With respect to grant, a sum of 198,0001. was inclu. the barracks at Bristol, it would be ded as the estimated expense of a new

hard to ascertain what sort of building barrack to be built in the Regent's it should be which was to last during Park, for the second regiment of Life the war, if that was a principle of liGuards; and various smaller sums for mitation which the house would be innew buildings of the same kind to clined to adopt. If a barrack was to be erected at Liverpool, Bristol, and be built there, considering the extent Brighton. Strong objections were and population of the town, considermade to some of these grants : in con- ing also the accommodation it would sequence of which, a debate of a very afford to the military passing to and singular character arose, of which it from Ireland, he thought it should not. would be impossible to offer an abridge. be built upon any parsimonious scale. ment without doing injustice to all the The money that was thrown away unspeakers. Mr Whitbread seized the der this denomination of expenditure, opportunity for attacking the govern- was chiefly applied to the purchase of ment; and with the ebullitions of his temporary barracks, which were now patriotism, mixed some personal re- in want of repair. As to Liverpool, Aections on the character of the chief it was considered to be a great inconminister. The mildness and dignityvenience that there should be no baro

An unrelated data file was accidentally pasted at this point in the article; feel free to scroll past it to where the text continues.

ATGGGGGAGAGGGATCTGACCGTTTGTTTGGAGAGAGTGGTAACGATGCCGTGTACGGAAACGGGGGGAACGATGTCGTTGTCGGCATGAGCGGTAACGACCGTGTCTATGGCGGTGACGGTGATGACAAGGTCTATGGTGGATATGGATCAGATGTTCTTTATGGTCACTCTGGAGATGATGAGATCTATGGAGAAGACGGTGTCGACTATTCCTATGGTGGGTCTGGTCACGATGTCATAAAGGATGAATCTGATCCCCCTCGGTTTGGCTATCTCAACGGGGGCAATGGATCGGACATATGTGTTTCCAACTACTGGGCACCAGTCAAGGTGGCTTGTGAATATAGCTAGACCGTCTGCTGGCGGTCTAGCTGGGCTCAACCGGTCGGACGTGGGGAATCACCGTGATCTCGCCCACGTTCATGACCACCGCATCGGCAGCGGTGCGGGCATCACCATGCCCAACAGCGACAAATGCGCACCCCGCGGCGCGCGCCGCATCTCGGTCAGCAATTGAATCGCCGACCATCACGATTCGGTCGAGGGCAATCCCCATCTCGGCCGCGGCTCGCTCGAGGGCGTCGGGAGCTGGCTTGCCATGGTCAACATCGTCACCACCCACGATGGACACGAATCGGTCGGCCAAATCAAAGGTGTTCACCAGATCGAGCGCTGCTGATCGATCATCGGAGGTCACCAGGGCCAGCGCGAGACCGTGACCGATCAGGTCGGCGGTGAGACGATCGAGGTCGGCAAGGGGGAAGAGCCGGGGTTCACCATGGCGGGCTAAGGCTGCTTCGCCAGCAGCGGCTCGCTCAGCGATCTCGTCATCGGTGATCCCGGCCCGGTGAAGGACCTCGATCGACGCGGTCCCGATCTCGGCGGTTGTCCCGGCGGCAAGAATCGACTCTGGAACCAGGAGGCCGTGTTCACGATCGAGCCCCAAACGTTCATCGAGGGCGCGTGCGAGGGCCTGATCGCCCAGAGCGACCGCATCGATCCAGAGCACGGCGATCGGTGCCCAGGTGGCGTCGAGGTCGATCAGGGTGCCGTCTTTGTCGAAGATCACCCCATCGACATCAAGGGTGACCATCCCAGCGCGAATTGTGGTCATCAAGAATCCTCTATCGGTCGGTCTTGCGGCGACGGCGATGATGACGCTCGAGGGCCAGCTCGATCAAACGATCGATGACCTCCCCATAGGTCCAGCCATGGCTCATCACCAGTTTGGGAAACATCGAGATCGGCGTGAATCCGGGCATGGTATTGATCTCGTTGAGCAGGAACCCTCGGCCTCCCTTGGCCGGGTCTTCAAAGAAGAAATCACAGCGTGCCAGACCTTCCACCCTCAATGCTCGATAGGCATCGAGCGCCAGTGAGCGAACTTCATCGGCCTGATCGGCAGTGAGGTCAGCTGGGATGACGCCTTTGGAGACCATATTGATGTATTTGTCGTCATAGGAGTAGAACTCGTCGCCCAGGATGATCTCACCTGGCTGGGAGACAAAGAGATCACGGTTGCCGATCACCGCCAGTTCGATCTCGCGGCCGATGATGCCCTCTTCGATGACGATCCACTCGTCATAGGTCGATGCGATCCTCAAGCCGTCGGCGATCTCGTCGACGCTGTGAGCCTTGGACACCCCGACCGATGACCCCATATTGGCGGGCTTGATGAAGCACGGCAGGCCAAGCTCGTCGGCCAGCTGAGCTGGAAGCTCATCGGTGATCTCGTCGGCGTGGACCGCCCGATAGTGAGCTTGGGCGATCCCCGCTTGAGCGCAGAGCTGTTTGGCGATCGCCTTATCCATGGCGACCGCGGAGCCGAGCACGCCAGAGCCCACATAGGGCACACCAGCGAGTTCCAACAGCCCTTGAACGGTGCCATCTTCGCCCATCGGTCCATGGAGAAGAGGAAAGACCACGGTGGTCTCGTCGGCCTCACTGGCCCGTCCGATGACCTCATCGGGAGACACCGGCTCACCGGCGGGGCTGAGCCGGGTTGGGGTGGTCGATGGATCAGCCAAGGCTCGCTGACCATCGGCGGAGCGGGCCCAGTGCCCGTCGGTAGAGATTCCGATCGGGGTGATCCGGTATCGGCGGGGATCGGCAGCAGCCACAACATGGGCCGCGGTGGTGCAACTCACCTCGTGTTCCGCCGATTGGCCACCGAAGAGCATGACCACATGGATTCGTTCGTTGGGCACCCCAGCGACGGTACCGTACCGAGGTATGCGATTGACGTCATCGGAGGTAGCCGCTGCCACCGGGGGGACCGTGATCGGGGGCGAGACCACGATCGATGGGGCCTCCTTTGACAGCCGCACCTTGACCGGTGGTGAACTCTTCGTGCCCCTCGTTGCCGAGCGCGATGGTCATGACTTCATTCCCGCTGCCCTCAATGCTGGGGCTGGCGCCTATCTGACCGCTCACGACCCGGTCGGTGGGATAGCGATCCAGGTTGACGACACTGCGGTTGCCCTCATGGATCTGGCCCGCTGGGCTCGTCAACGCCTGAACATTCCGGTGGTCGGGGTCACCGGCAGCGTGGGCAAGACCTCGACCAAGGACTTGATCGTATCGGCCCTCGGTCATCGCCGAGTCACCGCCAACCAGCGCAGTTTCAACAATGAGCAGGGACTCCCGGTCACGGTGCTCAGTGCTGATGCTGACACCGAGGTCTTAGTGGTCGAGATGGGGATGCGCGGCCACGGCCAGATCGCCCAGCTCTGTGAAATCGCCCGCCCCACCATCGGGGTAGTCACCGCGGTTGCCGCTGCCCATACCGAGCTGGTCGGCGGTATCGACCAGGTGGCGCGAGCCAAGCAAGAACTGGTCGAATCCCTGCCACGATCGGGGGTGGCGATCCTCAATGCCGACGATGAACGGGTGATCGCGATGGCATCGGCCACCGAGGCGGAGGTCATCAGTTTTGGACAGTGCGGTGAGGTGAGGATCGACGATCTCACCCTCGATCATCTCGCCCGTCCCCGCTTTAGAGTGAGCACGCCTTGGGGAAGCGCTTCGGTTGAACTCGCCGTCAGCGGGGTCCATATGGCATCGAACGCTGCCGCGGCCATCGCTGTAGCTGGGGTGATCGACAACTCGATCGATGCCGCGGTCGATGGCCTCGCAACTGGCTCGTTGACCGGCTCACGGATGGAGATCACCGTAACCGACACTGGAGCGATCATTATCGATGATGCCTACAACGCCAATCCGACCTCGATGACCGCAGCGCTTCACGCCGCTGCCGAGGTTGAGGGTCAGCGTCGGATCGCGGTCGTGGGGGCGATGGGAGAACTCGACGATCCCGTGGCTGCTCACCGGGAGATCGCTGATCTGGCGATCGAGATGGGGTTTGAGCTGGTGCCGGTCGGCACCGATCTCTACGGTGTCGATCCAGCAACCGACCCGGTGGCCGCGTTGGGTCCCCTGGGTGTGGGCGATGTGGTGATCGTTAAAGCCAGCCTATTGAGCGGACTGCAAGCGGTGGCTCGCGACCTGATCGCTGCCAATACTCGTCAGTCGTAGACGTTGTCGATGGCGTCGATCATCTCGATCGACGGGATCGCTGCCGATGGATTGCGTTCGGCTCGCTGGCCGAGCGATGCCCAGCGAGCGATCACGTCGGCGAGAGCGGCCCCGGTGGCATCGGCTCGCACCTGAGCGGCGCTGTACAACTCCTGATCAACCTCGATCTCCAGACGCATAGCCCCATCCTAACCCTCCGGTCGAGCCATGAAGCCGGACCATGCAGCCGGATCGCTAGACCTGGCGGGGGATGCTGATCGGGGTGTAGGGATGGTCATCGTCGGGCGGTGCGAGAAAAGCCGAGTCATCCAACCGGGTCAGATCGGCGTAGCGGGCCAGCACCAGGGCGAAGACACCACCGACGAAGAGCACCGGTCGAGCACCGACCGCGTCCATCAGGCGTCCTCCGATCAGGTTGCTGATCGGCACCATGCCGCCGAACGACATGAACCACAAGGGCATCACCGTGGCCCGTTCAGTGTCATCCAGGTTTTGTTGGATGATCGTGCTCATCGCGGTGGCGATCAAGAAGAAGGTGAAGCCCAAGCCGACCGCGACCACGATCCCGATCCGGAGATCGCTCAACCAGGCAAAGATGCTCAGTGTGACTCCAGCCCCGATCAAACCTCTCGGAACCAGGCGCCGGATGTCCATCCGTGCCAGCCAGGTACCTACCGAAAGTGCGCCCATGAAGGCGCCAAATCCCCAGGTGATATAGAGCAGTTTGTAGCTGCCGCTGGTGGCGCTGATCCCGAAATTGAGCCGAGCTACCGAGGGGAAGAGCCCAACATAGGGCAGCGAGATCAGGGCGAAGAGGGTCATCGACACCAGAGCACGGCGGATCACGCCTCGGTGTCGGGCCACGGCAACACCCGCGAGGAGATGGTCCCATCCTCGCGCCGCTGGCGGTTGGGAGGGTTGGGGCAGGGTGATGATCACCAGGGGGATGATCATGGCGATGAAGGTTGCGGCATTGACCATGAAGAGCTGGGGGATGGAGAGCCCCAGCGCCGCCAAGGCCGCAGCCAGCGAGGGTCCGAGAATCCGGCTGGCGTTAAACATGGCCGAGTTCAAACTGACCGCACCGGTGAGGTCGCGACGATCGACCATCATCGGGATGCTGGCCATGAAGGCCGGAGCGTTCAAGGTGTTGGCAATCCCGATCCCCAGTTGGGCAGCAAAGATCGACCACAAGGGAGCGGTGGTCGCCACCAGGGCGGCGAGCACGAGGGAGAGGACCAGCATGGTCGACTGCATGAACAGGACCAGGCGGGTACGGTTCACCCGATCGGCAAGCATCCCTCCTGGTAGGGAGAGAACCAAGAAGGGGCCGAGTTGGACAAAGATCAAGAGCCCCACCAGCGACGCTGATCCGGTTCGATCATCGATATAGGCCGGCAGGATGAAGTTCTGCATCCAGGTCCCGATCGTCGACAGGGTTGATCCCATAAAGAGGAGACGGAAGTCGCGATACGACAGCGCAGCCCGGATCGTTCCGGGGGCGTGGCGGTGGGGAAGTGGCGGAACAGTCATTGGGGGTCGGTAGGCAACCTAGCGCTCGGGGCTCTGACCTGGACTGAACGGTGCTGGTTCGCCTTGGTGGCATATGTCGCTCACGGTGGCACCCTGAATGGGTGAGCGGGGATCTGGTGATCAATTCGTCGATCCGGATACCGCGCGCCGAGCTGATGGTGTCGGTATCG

any un

rack there; and with regard to the cient controul.-But did the right ho. expedient of hiring the warehouses for nourable the Chancellor of the Exche. that purpose, he hardly thought that quer think that he wanted military government would be justified in ta- controul over the people of this counking advantage, as it were, of the try? Even at the end of the war, which temporary suspension of trade in that the right honourable gentleman seem. place."